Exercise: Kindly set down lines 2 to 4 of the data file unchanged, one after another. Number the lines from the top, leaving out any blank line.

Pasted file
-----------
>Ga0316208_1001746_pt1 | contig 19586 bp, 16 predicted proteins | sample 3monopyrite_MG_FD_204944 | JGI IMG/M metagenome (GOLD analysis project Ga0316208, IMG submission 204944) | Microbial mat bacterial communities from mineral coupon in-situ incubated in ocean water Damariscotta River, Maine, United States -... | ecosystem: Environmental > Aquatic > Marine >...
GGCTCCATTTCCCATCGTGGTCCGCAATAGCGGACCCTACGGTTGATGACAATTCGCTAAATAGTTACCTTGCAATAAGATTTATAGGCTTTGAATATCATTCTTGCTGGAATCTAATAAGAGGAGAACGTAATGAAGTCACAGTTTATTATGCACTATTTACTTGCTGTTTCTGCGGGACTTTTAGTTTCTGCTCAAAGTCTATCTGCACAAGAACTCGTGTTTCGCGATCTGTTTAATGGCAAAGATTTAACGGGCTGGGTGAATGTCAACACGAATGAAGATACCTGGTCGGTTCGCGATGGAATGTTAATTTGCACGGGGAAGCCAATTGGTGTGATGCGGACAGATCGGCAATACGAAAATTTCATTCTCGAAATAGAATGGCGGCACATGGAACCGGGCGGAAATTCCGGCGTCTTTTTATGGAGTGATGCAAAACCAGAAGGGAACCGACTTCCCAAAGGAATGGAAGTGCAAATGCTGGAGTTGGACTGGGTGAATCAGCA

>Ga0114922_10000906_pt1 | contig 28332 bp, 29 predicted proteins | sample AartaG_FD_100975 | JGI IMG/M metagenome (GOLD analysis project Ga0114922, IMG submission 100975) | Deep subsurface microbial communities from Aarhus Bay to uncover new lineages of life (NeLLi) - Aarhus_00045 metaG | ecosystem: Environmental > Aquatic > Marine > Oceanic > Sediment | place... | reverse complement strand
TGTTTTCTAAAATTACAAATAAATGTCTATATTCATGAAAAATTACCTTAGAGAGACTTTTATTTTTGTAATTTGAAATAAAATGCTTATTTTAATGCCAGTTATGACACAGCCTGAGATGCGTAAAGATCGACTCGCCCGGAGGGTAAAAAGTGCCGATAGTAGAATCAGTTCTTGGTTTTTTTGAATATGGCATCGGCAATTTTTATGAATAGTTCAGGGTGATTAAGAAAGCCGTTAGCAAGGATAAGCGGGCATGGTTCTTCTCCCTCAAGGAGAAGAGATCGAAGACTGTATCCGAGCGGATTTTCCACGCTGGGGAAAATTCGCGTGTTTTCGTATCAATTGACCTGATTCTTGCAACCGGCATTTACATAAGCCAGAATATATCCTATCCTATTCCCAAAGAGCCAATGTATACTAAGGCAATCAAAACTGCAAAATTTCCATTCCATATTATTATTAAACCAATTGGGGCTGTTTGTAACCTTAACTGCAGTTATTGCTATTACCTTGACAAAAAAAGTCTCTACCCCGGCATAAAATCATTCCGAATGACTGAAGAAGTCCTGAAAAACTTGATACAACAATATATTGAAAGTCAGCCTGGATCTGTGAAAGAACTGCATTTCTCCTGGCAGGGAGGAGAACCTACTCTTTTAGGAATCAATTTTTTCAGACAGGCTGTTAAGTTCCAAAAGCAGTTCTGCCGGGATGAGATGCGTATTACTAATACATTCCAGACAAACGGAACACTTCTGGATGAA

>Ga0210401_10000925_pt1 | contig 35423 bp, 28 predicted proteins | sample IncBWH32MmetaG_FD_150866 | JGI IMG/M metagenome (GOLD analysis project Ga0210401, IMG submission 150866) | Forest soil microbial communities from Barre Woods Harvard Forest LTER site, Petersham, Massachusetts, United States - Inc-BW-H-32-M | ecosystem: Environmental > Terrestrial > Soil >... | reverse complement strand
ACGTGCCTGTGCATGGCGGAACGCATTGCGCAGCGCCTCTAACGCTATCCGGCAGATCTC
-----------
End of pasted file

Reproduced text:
GGCTCCATTTCCCATCGTGGTCCGCAATAGCGGACCCTACGGTTGATGACAATTCGCTAAATAGTTACCTTGCAATAAGATTTATAGGCTTTGAATATCATTCTTGCTGGAATCTAATAAGAGGAGAACGTAATGAAGTCACAGTTTATTATGCACTATTTACTTGCTGTTTCTGCGGGACTTTTAGTTTCTGCTCAAAGTCTATCTGCACAAGAACTCGTGTTTCGCGATCTGTTTAATGGCAAAGATTTAACGGGCTGGGTGAATGTCAACACGAATGAAGATACCTGGTCGGTTCGCGATGGAATGTTAATTTGCACGGGGAAGCCAATTGGTGTGATGCGGACAGATCGGCAATACGAAAATTTCATTCTCGAAATAGAATGGCGGCACATGGAACCGGGCGGAAATTCCGGCGTCTTTTTATGGAGTGATGCAAAACCAGAAGGGAACCGACTTCCCAAAGGAATGGAAGTGCAAATGCTGGAGTTGGACTGGGTGAATCAGCA

>Ga0114922_10000906_pt1 | contig 28332 bp, 29 predicted proteins | sample AartaG_FD_100975 | JGI IMG/M metagenome (GOLD analysis project Ga0114922, IMG submission 100975) | Deep subsurface microbial communities from Aarhus Bay to uncover new lineages of life (NeLLi) - Aarhus_00045 metaG | ecosystem: Environmental > Aquatic > Marine > Oceanic > Sediment | place... | reverse complement strand
TGTTTTCTAAAATTACAAATAAATGTCTATATTCATGAAAAATTACCTTAGAGAGACTTTTATTTTTGTAATTTGAAATAAAATGCTTATTTTAATGCCAGTTATGACACAGCCTGAGATGCGTAAAGATCGACTCGCCCGGAGGGTAAAAAGTGCCGATAGTAGAATCAGTTCTTGGTTTTTTTGAATATGGCATCGGCAATTTTTATGAATAGTTCAGGGTGATTAAGAAAGCCGTTAGCAAGGATAAGCGGGCATGGTTCTTCTCCCTCAAGGAGAAGAGATCGAAGACTGTATCCGAGCGGATTTTCCACGCTGGGGAAAATTCGCGTGTTTTCGTATCAATTGACCTGATTCTTGCAACCGGCATTTACATAAGCCAGAATATATCCTATCCTATTCCCAAAGAGCCAATGTATACTAAGGCAATCAAAACTGCAAAATTTCCATTCCATATTATTATTAAACCAATTGGGGCTGTTTGTAACCTTAACTGCAGTTATTGCTATTACCTTGACAAAAAAAGTCTCTACCCCGGCATAAAATCATTCCGAATGACTGAAGAAGTCCTGAAAAACTTGATACAACAATATATTGAAAGTCAGCCTGGATCTGTGAAAGAACTGCATTTCTCCTGGCAGGGAGGAGAACCTACTCTTTTAGGAATCAATTTTTTCAGACAGGCTGTTAAGTTCCAAAAGCAGTTCTGCCGGGATGAGATGCGTATTACTAATACATTCCAGACAAACGGAACACTTCTGGATGAA